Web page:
Sunday, October 17, 2010

JSF 2.0 - New features (part 1 of 3)

Note: below description uses Eclipse Indigo, Tomcat 7.0.28 and MyFaces 2.1.7. 

  • working "Hello World" example in JSF 2.0 as a basis (from here)
You will learn:
  • templating with Facelets
  • simplified page navigation
In the previous post I showed how to create classic "Hello World" application in JSF 2.0. The example was created in the simplest possible way. I focused on generating and setting up working and ready to use project in Eclipse. Created application did not differ much from similar "Hello World" applications in JSF 1.2, because I did not use JSF 2.0 built-in featues. Now it is a time to show what new features are in JSF 2.0 and how they can improve development web applications. 

Sample application:
In order to go higher than "Hello World" level we will create fully functional mini application which will serve as an example for mentioned JSF 2.0 features.
Let's assume that we are creating a web application for bicycle shop. Our application should present a list of available bikes. Bikes will be divided because of their type like MTB, Trekking and Cross bikes. In addition bike list will have a filter allowing to display only bikes with a special discount price. User should be able to display detailed information about selected bike from the presented list. We will use those pages in application:
  • bikesShop.xhtml - start page presenting information about bike shop
  • bikesList.xhtml - page presenting bikes of given type
  • bikeDetails.xhtml - page presenting detailed information about bike displayed on bikesList.xhtml
Under the hood we will use those classes:
  • - singleton, acts as service which belongs to business logic. Responsible for loading bikes of certain type and loading single bike with its details. For simplicity all bikes instances are created and stored inside that class.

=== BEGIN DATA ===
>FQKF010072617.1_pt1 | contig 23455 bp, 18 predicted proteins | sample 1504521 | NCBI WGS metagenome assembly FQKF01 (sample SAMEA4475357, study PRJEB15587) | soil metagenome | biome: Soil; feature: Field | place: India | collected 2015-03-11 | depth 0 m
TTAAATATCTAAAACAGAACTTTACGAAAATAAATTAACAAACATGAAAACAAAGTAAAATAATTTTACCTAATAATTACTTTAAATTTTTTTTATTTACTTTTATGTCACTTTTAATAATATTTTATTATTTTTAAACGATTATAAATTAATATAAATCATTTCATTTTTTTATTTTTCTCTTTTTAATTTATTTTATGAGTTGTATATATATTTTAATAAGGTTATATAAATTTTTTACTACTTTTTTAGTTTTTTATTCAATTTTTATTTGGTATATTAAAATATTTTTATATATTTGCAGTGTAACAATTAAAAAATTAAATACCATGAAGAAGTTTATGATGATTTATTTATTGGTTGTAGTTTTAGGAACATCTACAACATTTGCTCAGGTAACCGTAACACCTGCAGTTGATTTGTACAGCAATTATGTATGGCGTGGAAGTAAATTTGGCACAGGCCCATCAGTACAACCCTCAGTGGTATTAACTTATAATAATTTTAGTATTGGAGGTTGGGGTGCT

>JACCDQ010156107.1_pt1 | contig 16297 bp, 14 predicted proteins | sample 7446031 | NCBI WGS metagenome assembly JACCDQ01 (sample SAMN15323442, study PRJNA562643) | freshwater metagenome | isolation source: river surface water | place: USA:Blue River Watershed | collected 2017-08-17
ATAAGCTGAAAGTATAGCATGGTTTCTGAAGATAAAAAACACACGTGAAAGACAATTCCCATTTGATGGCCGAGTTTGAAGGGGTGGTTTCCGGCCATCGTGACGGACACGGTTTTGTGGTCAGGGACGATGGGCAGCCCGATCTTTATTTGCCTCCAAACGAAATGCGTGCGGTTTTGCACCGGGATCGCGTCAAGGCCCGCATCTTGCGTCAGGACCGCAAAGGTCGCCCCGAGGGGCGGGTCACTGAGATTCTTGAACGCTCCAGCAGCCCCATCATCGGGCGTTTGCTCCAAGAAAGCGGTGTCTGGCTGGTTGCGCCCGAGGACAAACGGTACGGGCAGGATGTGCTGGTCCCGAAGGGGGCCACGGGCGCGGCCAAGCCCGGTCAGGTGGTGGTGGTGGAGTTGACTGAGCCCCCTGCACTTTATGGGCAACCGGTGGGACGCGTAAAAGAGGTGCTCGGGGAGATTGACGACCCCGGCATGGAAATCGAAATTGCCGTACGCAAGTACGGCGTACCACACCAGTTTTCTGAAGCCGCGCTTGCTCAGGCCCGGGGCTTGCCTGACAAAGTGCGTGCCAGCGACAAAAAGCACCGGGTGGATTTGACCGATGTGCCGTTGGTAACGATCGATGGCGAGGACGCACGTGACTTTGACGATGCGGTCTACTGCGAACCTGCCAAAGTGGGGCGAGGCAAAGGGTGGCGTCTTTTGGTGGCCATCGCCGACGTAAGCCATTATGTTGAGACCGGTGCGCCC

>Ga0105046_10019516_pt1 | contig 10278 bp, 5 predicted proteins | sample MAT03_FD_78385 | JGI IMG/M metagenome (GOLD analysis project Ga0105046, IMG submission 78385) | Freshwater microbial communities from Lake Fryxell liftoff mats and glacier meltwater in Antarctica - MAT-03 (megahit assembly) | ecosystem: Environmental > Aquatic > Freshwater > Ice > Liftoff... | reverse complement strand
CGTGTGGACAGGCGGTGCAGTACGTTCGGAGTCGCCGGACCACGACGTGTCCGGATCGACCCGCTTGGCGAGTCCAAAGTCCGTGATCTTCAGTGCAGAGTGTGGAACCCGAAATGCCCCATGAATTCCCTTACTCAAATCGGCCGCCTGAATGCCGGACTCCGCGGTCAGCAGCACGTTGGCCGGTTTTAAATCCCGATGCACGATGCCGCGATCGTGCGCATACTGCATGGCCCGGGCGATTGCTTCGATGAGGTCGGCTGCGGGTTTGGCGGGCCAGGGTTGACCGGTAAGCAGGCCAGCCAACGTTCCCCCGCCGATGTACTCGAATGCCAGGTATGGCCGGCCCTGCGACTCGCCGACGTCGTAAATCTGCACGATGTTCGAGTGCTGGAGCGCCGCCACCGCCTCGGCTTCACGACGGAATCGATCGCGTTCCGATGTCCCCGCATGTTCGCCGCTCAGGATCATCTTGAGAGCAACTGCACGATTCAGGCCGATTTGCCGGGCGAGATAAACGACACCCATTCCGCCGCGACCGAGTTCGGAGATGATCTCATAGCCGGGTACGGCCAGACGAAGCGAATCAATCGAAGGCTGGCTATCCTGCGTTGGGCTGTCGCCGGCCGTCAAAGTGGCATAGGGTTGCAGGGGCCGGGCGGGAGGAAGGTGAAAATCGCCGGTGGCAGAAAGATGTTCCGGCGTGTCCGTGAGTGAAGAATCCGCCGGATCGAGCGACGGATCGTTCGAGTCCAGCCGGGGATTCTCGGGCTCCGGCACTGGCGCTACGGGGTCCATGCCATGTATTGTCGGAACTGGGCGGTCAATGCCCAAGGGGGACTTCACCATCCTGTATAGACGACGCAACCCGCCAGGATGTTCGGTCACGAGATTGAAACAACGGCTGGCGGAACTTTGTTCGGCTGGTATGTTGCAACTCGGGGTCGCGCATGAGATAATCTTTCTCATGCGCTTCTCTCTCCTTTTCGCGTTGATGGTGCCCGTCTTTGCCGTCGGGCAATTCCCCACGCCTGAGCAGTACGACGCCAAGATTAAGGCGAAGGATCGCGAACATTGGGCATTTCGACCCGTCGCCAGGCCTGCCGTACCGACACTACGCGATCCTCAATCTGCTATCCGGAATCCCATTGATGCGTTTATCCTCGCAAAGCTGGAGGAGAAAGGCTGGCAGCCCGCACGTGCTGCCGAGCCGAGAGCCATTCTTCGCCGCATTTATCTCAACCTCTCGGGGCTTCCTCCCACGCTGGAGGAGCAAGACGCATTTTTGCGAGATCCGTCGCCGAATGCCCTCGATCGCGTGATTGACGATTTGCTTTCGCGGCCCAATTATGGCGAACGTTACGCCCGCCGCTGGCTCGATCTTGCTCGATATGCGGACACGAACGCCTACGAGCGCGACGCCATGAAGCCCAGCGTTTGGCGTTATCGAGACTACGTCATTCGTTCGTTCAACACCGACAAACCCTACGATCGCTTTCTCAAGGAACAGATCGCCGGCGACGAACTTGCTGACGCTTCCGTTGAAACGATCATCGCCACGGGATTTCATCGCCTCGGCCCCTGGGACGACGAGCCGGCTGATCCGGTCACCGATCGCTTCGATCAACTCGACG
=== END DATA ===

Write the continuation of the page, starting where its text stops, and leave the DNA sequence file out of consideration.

• - a class from the model representing single bike instance. A list of bike instances is created and used inside
  •, - managed beans used for bikeDetails.xhtml and bikesList.xhtml respectively. They call for loading bikes list or single bike.

Web application will have popular and standard layout - header on top, menu on left, content on righ, footer on bottom. Header will have shop's logo and name, menu will have bike types listed, content will have some information about the shop and will display bikes list for given type, footer will be empty with some background color. The whole application will look like this:




Facelets - templating.
One of the key feature of Facelets is ability to create page templates. Have a look at our sample applications screenshot above - all of them have common content like header, left menu and footer. If we had JSF application based on JSP pages without using Facelets, those elements would be included separately into source code of each web page. Imagine small change in the header - it may become a maintenance nightmare because we have to change source code of all pages where header is visible. With the Facelets is it possible to extract common content and put it into one page template. The template has special sections where variable content will be displayed - pages which use the template "injects" to those sections their specific content.

For our application we will create a template page named shopTemplate.xhtml which will act as a template for three pages visible above (bikesShop.xhtml, bikesList.xhtml, bikeDetails.xhtml). The whole page layout common for all pages will be defined inside the single template page. This gives us another advantage - we can follow one of the best practises in designing web pages here - separate the structure from the presentation. The template will contain only the pages structure while the whole presentation will be placed in separate CSS file used by template. The source code for the template will look like this: